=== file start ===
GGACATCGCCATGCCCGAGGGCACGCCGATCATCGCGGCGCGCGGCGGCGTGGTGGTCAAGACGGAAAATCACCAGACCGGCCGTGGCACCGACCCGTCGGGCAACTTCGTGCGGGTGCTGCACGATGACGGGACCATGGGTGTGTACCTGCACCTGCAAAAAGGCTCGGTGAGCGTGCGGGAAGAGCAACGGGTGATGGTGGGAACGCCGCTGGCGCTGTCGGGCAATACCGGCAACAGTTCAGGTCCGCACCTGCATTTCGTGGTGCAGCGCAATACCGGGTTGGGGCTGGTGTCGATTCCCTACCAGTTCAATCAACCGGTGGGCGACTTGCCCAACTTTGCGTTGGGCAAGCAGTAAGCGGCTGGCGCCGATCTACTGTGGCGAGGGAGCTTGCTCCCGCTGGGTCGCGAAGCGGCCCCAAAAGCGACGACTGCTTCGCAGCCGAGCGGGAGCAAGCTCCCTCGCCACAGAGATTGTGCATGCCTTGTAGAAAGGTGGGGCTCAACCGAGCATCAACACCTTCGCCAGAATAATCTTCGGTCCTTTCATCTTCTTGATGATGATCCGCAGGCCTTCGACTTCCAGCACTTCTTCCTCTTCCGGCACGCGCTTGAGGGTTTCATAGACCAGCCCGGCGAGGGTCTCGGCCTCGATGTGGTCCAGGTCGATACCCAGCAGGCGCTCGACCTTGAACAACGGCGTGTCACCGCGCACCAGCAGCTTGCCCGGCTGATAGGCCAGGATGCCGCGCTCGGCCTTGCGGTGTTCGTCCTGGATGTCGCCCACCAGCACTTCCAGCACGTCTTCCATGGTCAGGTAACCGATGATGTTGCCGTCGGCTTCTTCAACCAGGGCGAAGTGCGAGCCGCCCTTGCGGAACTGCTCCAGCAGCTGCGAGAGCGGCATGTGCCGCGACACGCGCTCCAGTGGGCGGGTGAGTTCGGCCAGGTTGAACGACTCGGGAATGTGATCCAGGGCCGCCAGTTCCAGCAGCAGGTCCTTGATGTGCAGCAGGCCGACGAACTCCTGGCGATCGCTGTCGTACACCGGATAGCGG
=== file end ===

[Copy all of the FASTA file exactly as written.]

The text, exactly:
GGACATCGCCATGCCCGAGGGCACGCCGATCATCGCGGCGCGCGGCGGCGTGGTGGTCAAGACGGAAAATCACCAGACCGGCCGTGGCACCGACCCGTCGGGCAACTTCGTGCGGGTGCTGCACGATGACGGGACCATGGGTGTGTACCTGCACCTGCAAAAAGGCTCGGTGAGCGTGCGGGAAGAGCAACGGGTGATGGTGGGAACGCCGCTGGCGCTGTCGGGCAATACCGGCAACAGTTCAGGTCCGCACCTGCATTTCGTGGTGCAGCGCAATACCGGGTTGGGGCTGGTGTCGATTCCCTACCAGTTCAATCAACCGGTGGGCGACTTGCCCAACTTTGCGTTGGGCAAGCAGTAAGCGGCTGGCGCCGATCTACTGTGGCGAGGGAGCTTGCTCCCGCTGGGTCGCGAAGCGGCCCCAAAAGCGACGACTGCTTCGCAGCCGAGCGGGAGCAAGCTCCCTCGCCACAGAGATTGTGCATGCCTTGTAGAAAGGTGGGGCTCAACCGAGCATCAACACCTTCGCCAGAATAATCTTCGGTCCTTTCATCTTCTTGATGATGATCCGCAGGCCTTCGACTTCCAGCACTTCTTCCTCTTCCGGCACGCGCTTGAGGGTTTCATAGACCAGCCCGGCGAGGGTCTCGGCCTCGATGTGGTCCAGGTCGATACCCAGCAGGCGCTCGACCTTGAACAACGGCGTGTCACCGCGCACCAGCAGCTTGCCCGGCTGATAGGCCAGGATGCCGCGCTCGGCCTTGCGGTGTTCGTCCTGGATGTCGCCCACCAGCACTTCCAGCACGTCTTCCATGGTCAGGTAACCGATGATGTTGCCGTCGGCTTCTTCAACCAGGGCGAAGTGCGAGCCGCCCTTGCGGAACTGCTCCAGCAGCTGCGAGAGCGGCATGTGCCGCGACACGCGCTCCAGTGGGCGGGTGAGTTCGGCCAGGTTGAACGACTCGGGAATGTGATCCAGGGCCGCCAGTTCCAGCAGCAGGTCCTTGATGTGCAGCAGGCCGACGAACTCCTGGCGATCGCTGTCGTACACCGGATAGCGG